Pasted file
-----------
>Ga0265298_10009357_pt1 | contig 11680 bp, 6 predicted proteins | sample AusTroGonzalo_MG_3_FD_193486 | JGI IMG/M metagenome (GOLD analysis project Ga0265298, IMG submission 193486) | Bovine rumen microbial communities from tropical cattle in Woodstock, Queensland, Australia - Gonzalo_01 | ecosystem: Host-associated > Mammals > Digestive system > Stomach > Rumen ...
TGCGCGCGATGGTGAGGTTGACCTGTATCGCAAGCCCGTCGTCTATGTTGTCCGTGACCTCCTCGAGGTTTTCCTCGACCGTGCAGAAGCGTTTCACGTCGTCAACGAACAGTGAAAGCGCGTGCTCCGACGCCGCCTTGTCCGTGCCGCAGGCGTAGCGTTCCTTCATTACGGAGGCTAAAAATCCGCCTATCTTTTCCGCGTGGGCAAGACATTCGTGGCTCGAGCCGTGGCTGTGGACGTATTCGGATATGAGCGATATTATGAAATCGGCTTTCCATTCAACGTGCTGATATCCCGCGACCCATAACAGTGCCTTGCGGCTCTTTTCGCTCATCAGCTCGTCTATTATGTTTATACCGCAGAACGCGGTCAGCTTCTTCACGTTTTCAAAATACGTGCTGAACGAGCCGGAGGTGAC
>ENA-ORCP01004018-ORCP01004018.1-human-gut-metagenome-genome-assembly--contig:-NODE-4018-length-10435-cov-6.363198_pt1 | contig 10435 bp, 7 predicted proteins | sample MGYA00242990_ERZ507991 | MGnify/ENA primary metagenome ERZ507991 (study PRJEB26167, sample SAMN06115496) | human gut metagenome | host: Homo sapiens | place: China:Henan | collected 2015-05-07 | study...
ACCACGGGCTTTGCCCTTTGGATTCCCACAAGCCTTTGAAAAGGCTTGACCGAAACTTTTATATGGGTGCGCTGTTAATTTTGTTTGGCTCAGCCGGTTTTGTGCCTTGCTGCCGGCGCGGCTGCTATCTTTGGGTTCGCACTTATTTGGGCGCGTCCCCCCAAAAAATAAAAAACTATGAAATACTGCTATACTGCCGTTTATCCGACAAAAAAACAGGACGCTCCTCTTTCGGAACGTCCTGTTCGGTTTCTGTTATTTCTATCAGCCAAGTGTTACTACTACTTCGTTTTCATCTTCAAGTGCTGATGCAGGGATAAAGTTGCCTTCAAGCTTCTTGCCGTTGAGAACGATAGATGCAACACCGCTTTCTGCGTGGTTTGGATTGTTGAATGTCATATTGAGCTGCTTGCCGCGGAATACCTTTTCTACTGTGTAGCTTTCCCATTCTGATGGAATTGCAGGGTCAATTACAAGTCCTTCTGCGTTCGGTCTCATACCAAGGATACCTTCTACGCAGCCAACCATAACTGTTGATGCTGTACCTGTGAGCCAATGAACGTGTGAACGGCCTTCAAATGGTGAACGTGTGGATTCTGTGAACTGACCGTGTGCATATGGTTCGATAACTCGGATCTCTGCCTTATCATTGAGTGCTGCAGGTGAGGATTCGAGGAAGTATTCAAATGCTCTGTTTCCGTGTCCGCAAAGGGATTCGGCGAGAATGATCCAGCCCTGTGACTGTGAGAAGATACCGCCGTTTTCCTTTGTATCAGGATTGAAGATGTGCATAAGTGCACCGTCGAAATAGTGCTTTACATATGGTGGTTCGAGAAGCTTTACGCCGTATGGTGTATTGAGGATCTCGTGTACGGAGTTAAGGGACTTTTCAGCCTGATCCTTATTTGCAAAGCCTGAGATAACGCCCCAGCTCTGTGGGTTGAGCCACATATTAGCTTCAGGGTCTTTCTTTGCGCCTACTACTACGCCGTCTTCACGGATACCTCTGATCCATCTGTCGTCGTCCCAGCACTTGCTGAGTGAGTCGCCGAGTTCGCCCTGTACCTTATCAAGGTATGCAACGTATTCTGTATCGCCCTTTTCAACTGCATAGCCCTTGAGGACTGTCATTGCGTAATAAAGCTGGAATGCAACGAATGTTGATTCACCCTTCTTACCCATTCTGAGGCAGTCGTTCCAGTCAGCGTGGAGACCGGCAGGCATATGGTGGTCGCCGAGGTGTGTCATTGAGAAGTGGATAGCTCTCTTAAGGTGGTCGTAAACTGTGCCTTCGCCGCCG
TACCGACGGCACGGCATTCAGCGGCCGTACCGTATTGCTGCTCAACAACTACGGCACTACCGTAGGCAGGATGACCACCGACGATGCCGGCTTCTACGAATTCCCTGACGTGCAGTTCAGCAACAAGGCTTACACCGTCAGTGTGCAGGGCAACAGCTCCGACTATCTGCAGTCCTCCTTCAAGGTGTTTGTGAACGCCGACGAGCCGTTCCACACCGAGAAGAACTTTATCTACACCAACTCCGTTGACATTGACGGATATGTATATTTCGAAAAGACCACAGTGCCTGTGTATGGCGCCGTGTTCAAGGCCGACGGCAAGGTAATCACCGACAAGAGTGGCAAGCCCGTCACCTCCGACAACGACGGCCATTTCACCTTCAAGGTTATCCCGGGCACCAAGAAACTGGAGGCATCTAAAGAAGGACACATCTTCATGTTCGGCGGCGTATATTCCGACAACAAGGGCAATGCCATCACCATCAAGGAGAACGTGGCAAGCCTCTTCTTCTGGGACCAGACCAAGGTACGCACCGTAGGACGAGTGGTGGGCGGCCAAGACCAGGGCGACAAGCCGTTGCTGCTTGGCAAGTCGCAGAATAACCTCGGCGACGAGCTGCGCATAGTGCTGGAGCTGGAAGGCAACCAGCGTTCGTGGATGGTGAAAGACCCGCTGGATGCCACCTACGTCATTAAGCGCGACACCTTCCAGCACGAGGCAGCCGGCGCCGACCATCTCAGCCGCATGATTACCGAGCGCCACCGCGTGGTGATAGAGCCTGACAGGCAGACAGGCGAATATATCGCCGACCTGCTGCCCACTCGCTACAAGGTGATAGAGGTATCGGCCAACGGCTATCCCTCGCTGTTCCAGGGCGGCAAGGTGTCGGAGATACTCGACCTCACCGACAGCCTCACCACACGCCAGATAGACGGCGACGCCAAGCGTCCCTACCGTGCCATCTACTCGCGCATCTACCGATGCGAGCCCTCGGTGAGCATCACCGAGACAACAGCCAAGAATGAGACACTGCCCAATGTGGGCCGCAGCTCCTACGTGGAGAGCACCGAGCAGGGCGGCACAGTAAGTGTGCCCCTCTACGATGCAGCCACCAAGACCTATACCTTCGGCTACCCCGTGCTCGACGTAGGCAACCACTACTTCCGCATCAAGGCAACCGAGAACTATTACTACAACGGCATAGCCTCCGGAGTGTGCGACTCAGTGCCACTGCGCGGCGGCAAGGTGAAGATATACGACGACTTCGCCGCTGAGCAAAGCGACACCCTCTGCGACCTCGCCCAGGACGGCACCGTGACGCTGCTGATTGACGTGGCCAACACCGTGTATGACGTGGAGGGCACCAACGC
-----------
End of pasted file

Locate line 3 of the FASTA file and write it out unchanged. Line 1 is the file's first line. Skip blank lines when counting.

>ENA-ORCP01004018-ORCP01004018.1-human-gut-metagenome-genome-assembly--contig:-NODE-4018-length-10435-cov-6.363198_pt1 | contig 10435 bp, 7 predicted proteins | sample MGYA00242990_ERZ507991 | MGnify/ENA primary metagenome ERZ507991 (study PRJEB26167, sample SAMN06115496) | human gut metagenome | host: Homo sapiens | place: China:Henan | collected 2015-05-07 | study...